Topics in Philosophy of Science: Climate Change: Adaptation, Mitigation, and Resilience
The ultimate objective of the 1992 United Nations Framework Convention on Climate Change is to stabilize greenhouse gases at a sufficiently low level and quickly enough to ensure that ecosystems “adapt naturally to climate change … food production is not threatened …[and that] economic development [can] proceed in a sustainable manner.” (Framework Convention on Climate Change, Article 2) Twenty three years after this convention was adopted, countries agreed to “strengthen the global response to the threat of climate change, in the context of sustainable development and efforts to eradicate poverty” by holding the Global Mean Temperature well-below 2 degrees (Paris Agreement, Article 2).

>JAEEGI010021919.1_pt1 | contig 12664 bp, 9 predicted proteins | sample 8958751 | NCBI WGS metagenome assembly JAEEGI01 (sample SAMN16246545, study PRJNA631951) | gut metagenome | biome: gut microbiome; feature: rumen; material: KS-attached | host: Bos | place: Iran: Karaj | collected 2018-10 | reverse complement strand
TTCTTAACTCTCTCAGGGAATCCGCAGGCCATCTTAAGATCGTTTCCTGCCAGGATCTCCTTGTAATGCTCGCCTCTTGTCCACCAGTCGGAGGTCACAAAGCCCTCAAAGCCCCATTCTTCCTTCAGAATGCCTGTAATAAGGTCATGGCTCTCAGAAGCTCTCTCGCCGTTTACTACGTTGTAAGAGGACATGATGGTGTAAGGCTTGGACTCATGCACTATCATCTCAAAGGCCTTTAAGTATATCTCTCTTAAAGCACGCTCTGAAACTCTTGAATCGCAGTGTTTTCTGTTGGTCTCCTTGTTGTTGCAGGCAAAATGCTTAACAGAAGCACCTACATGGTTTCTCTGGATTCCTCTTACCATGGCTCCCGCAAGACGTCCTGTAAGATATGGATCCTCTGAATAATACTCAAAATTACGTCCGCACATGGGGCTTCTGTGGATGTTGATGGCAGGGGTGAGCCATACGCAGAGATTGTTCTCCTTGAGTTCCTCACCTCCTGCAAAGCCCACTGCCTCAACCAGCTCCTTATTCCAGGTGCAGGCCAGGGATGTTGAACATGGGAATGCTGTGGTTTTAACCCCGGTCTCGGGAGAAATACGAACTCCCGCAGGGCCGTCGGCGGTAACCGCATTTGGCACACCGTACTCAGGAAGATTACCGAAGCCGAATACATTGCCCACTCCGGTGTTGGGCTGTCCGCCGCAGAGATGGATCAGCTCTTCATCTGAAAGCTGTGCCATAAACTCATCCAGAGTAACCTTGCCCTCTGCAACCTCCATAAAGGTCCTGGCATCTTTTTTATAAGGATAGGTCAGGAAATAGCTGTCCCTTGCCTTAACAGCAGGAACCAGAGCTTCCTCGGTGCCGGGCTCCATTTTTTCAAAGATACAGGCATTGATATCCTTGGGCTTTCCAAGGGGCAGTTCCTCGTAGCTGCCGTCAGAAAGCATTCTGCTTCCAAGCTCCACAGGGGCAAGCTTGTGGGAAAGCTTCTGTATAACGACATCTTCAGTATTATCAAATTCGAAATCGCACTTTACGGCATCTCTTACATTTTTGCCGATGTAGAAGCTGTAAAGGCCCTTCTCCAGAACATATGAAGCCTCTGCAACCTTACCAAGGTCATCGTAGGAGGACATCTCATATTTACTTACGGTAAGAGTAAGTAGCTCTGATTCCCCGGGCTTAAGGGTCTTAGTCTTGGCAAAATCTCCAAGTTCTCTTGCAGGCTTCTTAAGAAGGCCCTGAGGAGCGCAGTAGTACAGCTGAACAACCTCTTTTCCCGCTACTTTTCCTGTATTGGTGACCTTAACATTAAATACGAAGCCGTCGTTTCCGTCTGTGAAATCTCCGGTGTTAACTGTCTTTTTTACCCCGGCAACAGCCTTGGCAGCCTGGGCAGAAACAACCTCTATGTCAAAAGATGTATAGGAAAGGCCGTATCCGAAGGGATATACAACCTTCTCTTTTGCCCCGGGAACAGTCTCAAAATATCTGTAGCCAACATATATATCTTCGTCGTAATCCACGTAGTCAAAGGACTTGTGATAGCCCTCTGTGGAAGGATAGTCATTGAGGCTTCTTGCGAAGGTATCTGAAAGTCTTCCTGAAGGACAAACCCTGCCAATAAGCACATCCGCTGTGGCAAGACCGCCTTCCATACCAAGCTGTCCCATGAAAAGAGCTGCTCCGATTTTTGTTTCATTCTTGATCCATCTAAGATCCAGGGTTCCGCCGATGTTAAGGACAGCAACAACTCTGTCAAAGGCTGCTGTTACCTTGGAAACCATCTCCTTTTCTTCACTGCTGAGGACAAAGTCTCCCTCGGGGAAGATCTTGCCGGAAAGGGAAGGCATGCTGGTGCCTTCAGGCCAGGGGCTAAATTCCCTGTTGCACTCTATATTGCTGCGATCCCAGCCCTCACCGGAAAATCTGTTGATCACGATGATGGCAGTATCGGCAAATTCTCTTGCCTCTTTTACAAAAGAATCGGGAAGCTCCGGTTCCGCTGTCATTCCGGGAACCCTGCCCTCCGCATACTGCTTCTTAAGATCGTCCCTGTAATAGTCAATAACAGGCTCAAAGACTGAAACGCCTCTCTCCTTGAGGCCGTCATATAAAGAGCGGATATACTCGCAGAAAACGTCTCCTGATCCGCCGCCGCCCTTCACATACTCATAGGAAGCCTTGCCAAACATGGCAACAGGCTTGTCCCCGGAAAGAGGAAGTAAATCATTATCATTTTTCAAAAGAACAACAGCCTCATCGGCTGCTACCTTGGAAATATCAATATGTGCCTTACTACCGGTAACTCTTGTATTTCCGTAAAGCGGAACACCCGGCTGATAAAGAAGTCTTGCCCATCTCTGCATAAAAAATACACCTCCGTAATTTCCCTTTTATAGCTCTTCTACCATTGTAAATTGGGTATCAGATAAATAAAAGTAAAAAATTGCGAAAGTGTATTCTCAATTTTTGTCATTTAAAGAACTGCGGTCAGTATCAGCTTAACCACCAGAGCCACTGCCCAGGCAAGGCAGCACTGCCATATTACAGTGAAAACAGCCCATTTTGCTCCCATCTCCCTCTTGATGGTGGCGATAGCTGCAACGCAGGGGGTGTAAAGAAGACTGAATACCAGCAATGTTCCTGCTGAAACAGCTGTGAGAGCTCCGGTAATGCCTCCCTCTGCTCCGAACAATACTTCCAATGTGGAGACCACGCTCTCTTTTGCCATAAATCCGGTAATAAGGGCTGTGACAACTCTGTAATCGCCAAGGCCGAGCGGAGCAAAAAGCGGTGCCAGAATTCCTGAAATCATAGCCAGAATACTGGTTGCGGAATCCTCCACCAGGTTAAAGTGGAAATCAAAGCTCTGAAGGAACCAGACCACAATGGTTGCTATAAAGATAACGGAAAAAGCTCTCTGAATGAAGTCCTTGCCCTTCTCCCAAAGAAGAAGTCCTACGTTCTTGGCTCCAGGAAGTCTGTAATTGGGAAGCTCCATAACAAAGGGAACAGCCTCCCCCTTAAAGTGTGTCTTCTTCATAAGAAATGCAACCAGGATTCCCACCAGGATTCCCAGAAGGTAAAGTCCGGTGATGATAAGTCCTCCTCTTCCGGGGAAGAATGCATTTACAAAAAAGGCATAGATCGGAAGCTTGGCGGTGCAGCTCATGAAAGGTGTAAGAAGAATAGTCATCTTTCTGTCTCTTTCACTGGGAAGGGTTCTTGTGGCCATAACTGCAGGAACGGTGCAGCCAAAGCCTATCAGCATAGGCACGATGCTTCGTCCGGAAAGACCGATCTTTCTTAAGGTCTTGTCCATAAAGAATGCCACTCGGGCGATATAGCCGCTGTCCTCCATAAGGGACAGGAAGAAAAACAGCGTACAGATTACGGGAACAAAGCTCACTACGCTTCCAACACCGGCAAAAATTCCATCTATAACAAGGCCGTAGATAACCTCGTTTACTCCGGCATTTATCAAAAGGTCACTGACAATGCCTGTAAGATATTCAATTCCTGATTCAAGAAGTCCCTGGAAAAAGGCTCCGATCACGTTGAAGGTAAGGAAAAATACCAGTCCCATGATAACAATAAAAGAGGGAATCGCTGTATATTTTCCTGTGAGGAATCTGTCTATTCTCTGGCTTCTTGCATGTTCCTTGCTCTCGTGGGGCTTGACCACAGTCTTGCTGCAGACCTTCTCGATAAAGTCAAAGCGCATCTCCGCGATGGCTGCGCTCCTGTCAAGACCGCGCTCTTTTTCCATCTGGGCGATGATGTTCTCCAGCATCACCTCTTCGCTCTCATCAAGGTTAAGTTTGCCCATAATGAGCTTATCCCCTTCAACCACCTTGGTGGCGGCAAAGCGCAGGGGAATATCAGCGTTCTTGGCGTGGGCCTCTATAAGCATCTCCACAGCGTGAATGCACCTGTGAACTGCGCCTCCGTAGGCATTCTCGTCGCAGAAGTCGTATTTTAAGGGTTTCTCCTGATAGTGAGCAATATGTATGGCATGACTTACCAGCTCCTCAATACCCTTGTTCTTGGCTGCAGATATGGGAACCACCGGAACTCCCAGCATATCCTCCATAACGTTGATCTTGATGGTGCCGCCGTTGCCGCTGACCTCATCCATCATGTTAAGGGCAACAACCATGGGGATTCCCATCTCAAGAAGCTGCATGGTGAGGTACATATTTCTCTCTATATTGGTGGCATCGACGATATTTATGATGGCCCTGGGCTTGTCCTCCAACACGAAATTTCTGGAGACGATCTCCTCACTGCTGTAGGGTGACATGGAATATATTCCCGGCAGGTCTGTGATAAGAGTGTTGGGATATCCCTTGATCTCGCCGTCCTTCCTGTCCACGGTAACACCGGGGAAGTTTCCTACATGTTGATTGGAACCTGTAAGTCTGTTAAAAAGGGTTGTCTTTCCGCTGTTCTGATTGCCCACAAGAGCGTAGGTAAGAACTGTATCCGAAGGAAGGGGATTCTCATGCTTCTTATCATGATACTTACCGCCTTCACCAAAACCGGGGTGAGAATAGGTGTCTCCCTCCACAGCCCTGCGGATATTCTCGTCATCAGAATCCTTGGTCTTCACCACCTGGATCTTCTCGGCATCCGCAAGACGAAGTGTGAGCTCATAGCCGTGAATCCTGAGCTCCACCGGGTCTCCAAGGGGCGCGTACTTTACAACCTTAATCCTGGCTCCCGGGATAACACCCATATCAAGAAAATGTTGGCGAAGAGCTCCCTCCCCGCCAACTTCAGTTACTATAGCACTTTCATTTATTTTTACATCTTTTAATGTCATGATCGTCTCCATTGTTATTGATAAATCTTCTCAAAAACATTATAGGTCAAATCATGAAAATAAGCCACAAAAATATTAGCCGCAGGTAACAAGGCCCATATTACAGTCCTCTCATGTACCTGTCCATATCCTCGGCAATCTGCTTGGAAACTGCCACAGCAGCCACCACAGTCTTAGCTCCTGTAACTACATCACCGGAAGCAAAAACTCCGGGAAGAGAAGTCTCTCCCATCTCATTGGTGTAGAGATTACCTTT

As part of this global goal, the Paris Agreement calls for increasing the “ability to adapt to the adverse impacts of climate change and foster climate resilience and low greenhouse gas emissions development”. While it is clear what is required to meet the first goal—rapidly decarbonize the economy and reach net-zero before mid-century—profound questions remain to be addressed to facilitate sufficient adaptation for people and natural systems.
This seminar is about this second goal of climate adaptation. There is essentially no philosophical literature about this topic, and, compared to the physical science and mitigation issues, comparatively little scholarly attention paid to this subject. We will work together in this seminar to begin building a philosophy of science literature on this topic that investigates the interfaces between physical and social science and the complex normative issues involved in climate adaptation actions. In addition to writing a standard seminar paper, students will be expected to work on a project that makes a substantial contribution to one or more of the intergovernmental climate processes.